Reporting Alex DeMetrick
BALTIMORE (WJZ)– It’s a numbers game that affects livelihoods to dinner tables in Maryland. And right now the count is on.
Alex DeMetrick went out on the Chesapeake Bay where scientists are counting crabs.
Where the Honga River moves into the Bay in Dorchester County is just one of 750 locations where Maryland scientists go dredging for crabs each winter.
What they shake loose had been hibernating, which is perfect for counting crabs.
“We need an ideal situation where they are just stuck, and in place where we can gauge the accurate abundance count,” Chris Walstrum, a Department of Natural Resources biologist, said.
This is the twenty-second winter crab survey in the Chesapeake. After the population plummeted a few years ago, placing restrictions on females led to a rebound.
“We’ve seen more crabs in the Bay than we have since the early years of the survey,” said Lynn Fegley of DNR Fisheries. “We’ve seen high abundances of spawning adults. We’ve seen high levels of recruitment, juvenile crabs.”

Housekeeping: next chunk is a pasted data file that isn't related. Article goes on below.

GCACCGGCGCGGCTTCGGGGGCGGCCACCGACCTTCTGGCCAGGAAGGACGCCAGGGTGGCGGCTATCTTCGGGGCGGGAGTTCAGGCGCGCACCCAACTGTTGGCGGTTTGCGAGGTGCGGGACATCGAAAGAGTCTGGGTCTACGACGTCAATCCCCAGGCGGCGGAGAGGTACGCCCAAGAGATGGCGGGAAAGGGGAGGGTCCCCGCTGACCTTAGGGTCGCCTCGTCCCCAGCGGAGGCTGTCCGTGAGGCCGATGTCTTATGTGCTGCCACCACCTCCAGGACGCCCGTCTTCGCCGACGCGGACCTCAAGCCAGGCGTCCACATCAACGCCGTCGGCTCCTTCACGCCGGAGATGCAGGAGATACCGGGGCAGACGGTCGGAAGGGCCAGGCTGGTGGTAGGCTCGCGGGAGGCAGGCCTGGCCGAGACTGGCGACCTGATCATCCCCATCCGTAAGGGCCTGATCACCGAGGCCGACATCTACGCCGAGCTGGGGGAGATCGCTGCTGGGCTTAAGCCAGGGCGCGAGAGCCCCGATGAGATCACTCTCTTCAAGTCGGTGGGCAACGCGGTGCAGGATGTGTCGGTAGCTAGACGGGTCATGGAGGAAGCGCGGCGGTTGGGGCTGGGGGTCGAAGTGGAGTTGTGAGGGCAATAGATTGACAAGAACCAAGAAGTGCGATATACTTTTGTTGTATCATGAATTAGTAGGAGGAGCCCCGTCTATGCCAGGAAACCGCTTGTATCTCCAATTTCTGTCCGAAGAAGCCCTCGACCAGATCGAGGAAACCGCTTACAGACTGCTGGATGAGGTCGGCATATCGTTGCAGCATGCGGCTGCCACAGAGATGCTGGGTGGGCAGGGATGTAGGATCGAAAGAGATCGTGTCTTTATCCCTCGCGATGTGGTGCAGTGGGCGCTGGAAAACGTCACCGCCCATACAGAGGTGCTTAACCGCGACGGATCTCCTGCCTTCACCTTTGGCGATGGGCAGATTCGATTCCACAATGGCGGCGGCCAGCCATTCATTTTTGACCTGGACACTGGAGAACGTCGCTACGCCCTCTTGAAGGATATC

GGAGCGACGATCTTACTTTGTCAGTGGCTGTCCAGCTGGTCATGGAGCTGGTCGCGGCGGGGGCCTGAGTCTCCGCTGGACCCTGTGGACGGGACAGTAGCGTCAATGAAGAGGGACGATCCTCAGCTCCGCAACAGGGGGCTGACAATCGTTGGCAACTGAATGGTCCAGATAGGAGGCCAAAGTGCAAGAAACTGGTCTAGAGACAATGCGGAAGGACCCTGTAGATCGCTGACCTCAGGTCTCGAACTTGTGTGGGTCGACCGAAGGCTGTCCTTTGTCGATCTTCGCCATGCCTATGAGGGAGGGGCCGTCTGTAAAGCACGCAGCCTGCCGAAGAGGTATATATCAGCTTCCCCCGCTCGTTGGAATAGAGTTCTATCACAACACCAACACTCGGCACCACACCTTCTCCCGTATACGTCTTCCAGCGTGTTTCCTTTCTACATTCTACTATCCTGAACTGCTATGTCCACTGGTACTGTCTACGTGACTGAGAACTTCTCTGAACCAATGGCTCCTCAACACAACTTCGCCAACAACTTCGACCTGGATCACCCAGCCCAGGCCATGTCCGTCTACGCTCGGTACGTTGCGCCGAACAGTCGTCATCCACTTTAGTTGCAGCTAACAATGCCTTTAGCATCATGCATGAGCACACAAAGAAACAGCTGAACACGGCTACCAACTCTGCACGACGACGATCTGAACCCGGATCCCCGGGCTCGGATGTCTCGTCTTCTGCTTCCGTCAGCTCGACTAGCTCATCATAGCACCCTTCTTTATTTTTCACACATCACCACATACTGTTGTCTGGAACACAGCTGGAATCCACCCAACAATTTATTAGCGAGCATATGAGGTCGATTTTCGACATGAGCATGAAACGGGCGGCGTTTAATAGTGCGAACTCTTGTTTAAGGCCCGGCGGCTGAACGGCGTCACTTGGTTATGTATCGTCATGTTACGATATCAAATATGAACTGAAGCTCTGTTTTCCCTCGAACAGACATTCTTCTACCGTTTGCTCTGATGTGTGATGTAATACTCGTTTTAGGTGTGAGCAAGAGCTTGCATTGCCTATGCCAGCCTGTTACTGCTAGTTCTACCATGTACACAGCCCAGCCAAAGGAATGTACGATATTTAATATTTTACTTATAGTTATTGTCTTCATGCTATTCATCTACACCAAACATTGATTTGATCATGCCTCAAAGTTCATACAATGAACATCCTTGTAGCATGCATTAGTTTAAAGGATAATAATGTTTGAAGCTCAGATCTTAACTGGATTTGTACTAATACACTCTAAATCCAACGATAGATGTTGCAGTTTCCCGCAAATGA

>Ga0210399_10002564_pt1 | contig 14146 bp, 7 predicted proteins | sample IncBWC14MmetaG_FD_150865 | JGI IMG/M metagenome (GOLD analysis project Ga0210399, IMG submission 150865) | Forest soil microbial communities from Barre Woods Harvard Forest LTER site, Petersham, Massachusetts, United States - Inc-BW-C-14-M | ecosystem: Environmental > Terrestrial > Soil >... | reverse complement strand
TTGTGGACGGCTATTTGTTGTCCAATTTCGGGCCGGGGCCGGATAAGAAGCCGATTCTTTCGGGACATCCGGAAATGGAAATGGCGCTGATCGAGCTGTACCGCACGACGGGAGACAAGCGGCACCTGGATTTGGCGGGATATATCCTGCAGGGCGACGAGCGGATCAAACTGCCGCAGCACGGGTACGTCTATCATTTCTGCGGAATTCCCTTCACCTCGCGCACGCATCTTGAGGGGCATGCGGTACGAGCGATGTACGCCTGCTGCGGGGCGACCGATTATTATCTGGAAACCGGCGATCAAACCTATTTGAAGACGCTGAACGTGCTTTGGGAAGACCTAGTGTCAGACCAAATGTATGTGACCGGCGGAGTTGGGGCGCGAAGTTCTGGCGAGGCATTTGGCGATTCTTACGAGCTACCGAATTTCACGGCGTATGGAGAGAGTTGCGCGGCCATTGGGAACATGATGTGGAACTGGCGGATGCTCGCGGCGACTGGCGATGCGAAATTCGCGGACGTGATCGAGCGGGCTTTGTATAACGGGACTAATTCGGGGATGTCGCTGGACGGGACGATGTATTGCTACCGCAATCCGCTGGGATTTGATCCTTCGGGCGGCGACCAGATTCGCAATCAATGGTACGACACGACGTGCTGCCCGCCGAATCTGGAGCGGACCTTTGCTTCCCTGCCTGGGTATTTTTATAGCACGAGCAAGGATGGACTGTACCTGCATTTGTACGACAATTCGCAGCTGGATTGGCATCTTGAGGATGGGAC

And that’s produced bigger harvests for watermen the last few years. As for what’s coming this year, there’s still a few more weeks of weighing, measuring and counting to do.
“So I can’t get anything distinct, true number-wise but the signs, they are encouraging,” Walstrum said.
Maryland’s count is only half of the survey. Virginia is doing the same thing in its part of the Bay and later this spring, both sets of numbers will be added up.
“So we’re hoping that we’re going to have good news,” Fegley said.
That will especially be true if the number of tiny juveniles add up and grow to legal size for harvesting.
Last year, the survey placed the number of crabs in the Bay at about 450 million.